I have done my best to keep track of the process for ecclesiastical endorsement in the Episcopal Church.  As I've noted, endorsement is perhaps the most common search terms that leads folks to my site.  I also noted that changes have been happening at the web site of the Episcopal Church.

Well, one of those changes has been to move the form to request ecclesiastical endorsement.  It is now available here.  Even better, the path to reach it on the Church's web site is not only simpler, but relatively logical.  I've given the direct link; but it you go the the Church's home page and click on the "Networking" tab, the link to the form is right there, on the "Networking" home page.  Granted, that's more straightforward if you know that endorsement for healthcare chaplaincy has been moved from the Office of the Bishop of Federal Chaplaincies to the Mission Department.  (Of course, if the search term led you to this site, you already know that.)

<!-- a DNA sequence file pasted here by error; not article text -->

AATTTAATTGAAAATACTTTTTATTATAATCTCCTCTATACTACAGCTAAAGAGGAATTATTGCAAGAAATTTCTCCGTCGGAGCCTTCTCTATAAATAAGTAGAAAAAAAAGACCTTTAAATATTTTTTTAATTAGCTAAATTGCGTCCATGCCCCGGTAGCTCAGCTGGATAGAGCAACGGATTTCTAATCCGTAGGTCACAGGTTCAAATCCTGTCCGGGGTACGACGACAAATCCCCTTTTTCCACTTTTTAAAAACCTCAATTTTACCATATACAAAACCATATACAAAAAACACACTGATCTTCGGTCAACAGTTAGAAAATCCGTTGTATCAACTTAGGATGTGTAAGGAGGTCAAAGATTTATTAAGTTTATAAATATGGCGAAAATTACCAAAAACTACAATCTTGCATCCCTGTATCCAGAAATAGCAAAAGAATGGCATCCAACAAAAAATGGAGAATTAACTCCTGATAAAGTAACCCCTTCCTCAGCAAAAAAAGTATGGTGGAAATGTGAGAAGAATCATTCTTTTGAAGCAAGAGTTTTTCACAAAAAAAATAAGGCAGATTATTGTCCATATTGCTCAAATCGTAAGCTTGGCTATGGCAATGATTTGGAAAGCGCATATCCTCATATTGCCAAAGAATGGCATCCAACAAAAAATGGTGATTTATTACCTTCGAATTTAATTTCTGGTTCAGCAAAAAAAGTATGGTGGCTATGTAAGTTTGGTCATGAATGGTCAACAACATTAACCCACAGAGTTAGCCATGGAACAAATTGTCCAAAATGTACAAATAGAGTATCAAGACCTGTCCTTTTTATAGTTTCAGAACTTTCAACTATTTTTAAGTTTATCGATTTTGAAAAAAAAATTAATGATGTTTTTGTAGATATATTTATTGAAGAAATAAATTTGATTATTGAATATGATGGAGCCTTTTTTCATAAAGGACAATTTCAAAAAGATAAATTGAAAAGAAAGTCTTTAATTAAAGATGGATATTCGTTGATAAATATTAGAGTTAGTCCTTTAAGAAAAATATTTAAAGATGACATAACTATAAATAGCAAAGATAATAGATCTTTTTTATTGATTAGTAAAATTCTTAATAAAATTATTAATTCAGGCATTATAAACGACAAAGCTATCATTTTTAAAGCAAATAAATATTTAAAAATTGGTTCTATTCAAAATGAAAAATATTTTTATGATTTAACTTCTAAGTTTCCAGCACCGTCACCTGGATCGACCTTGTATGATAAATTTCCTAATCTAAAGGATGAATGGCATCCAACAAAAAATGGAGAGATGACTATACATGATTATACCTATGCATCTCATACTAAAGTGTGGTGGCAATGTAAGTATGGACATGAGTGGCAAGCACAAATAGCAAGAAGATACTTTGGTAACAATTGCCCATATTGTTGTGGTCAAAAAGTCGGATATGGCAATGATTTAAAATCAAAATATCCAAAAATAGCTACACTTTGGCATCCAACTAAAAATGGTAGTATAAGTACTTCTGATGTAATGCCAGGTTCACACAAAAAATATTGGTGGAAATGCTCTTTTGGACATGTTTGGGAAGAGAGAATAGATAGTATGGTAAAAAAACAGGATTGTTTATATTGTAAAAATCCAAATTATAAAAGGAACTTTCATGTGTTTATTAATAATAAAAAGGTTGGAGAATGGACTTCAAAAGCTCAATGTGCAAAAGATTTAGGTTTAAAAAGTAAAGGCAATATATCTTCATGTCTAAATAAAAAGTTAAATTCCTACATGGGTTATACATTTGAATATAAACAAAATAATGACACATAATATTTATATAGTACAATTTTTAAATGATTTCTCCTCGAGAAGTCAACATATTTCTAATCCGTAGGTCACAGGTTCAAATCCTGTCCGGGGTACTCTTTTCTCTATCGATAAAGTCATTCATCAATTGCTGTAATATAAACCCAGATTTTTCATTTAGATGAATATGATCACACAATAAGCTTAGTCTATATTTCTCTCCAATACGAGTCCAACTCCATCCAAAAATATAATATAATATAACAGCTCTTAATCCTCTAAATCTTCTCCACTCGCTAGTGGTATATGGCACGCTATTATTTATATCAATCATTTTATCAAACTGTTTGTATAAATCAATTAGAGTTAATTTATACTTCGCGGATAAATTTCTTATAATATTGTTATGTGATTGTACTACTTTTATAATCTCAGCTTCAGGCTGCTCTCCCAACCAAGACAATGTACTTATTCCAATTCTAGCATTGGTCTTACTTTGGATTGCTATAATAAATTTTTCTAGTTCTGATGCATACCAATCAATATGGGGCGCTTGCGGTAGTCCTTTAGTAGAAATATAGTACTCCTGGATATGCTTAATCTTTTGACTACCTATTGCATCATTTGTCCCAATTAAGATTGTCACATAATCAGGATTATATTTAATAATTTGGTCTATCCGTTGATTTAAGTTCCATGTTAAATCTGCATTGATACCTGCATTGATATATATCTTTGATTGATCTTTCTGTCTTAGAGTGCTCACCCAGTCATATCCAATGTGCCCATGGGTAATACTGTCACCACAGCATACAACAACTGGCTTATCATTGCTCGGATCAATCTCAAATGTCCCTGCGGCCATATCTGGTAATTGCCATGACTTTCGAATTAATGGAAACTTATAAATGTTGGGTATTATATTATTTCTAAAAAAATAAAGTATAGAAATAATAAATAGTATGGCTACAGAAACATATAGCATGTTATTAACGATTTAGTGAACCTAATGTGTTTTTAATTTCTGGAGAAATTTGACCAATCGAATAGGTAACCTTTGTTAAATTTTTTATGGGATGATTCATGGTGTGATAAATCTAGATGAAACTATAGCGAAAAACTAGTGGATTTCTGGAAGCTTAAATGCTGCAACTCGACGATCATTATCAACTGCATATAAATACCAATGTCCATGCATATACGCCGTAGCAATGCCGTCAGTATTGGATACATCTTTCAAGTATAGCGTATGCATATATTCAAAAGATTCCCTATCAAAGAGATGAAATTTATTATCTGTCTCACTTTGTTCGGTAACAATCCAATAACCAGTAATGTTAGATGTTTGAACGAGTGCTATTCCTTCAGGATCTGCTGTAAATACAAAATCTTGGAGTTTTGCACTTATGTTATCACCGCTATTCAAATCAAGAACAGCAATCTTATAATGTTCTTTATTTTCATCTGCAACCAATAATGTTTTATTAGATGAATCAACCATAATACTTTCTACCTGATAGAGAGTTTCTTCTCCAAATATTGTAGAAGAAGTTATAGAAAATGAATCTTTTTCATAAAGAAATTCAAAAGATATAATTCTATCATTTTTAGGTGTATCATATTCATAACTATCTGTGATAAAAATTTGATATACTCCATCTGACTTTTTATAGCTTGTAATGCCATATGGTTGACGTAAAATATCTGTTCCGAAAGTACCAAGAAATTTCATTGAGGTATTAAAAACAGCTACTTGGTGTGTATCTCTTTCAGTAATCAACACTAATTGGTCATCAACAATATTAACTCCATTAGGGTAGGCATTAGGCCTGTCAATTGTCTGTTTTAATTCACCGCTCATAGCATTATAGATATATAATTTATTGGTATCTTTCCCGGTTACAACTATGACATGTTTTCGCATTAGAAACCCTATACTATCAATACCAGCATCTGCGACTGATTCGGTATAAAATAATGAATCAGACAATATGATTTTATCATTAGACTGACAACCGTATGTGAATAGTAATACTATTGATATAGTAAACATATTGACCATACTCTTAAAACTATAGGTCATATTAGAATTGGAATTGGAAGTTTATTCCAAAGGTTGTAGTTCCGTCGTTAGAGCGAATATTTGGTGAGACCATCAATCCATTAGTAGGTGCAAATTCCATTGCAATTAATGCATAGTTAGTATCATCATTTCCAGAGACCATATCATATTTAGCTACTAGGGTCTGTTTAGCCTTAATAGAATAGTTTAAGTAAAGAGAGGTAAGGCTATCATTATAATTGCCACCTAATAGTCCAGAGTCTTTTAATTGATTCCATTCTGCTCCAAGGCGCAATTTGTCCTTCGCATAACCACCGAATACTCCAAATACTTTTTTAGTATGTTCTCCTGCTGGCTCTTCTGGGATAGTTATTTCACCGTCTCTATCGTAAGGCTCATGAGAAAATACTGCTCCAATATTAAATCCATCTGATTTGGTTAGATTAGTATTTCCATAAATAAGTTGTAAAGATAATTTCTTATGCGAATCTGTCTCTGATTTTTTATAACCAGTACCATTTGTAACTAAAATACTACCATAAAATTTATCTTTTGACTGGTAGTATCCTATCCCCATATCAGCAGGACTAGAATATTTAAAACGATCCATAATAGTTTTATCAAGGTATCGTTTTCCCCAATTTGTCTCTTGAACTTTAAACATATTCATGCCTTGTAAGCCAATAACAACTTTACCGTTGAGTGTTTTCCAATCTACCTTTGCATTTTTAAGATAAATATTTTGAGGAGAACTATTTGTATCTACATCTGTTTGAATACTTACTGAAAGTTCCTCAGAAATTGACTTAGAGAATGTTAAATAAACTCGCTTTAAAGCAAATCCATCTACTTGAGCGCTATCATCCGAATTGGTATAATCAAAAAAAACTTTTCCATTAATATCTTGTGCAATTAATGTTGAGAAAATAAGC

So, the form is readily available, and the process remains as it has been for a while now.  And I can only think of a couple of steps for the Church's web experts to take to make it even simpler.  One would be to have a page listing and providing links to all the forms the Church uses, or at least all those for use outside the Episcopal Church Center, and include that page in the links in the Church's "A to Z Directory."  The second would be for the link in the "A to Z Directory" to "Chaplaincies" to include all chaplaincies in the Church, and not just Federal chaplaincies.  I have the greatest respect for Bishop Magness and all of our Federal Chaplaincies; but other chaplaincies have resources at the Episcopal Church Center, and networks for, well, networking.  Making those directly accessible from the "A to Z Directory would simplify the process for a lot of folks.  Granted, it might mean fewer folks came here for this information; but I'd be willing to accept the pain.